The Impact of Unemployment on Depression: Combining the Parametric G-Formula and Individual Intercepts to Adjust for Time-Varying Confounding and Unobserved Selection

Maarten J. Bijlsma, Max Planck Institute for Demographic Research
Ben Wilson, Stockholm University
Lasse Tarkiainen, University of Helsinki
Mikko Myrskyla , Max Planck Institute for Demographic Research
Pekka Martikainen, University of Helsinki

The estimated effect of unemployment on depression may be biased by time-varying, intermediate, and time-constant confounding. To address this, we apply a g-formula with individual-level fixed-effect intercepts to estimate how antidepressant purchasing is affected by a hypothetical intervention that provides employment to the unemployed. We use sample of the Finnish adult population (n = 49,753). We compare estimates that adjust for various baseline confounders and time-varying socio-economic covariates (confounders and mediators) with estimates that also include individual-level fixed-effect intercepts. In the empirical data around 10% of person-years are unemployed. Setting these person-years to employed, the g-formula without individual intercepts found a 5% (95% CI: 2.5 to 7.4%) reduction in antidepressant purchasing at the population-level. However, when also adjusting for individual intercepts, we find no effect (-0.1%, 95% CI: -1.8 to 1.5%). The results indicate that the relationship between unemployment and depression is confounded by residual time-constant confounding (selection).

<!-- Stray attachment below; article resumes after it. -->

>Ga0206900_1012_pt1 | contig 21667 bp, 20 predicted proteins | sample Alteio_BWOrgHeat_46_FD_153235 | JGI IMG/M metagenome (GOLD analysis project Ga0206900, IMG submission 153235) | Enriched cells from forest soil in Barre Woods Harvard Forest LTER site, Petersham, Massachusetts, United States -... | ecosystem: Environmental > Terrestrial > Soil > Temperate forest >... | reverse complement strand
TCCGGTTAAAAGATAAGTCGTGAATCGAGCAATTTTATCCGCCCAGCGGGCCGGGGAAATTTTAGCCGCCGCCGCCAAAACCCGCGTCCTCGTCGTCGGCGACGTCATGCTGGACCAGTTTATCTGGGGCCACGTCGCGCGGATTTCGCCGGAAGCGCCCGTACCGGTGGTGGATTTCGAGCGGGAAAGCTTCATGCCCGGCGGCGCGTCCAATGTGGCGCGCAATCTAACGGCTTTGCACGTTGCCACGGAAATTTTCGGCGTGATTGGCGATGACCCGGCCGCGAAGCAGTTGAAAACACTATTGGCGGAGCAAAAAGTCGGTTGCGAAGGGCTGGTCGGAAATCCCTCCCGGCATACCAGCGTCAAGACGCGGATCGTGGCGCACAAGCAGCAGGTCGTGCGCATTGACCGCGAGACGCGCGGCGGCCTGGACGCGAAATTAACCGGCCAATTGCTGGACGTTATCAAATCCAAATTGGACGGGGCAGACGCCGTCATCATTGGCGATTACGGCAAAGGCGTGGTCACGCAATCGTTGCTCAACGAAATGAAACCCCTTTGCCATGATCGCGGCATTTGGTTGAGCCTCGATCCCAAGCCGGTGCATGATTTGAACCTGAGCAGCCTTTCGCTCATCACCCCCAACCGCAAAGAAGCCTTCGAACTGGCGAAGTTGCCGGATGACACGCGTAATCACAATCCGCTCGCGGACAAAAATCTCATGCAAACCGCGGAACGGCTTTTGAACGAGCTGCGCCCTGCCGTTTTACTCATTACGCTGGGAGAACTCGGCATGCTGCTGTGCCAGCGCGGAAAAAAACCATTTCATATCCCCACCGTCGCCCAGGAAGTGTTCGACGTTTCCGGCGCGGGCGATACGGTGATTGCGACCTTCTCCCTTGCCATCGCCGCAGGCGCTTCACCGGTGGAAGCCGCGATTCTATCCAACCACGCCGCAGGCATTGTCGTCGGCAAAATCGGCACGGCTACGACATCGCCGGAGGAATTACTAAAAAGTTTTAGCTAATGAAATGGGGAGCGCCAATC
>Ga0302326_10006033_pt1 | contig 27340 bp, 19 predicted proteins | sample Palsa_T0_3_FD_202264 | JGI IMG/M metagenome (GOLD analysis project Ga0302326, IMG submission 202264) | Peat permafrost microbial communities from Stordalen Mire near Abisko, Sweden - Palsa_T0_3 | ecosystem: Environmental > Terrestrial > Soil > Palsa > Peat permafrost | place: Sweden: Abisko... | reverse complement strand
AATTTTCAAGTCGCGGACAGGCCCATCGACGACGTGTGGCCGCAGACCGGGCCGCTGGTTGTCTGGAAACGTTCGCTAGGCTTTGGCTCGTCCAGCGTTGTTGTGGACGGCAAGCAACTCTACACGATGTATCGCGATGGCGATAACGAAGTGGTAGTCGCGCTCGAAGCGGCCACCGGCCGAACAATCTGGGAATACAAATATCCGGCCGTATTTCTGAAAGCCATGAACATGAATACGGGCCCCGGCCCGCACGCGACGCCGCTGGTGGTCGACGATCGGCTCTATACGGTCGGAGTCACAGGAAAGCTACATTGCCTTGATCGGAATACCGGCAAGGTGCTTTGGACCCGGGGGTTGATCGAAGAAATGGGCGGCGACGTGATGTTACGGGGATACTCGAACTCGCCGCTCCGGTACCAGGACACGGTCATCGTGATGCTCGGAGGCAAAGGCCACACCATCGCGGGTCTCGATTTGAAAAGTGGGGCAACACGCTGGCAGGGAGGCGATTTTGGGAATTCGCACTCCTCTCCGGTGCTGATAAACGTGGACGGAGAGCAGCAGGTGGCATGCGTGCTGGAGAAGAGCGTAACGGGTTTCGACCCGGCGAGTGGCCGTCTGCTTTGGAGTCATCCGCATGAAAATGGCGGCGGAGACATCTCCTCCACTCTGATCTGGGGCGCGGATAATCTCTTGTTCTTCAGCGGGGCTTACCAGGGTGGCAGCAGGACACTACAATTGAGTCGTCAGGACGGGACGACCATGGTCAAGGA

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 Presented in Session 5. Health & Mortality 1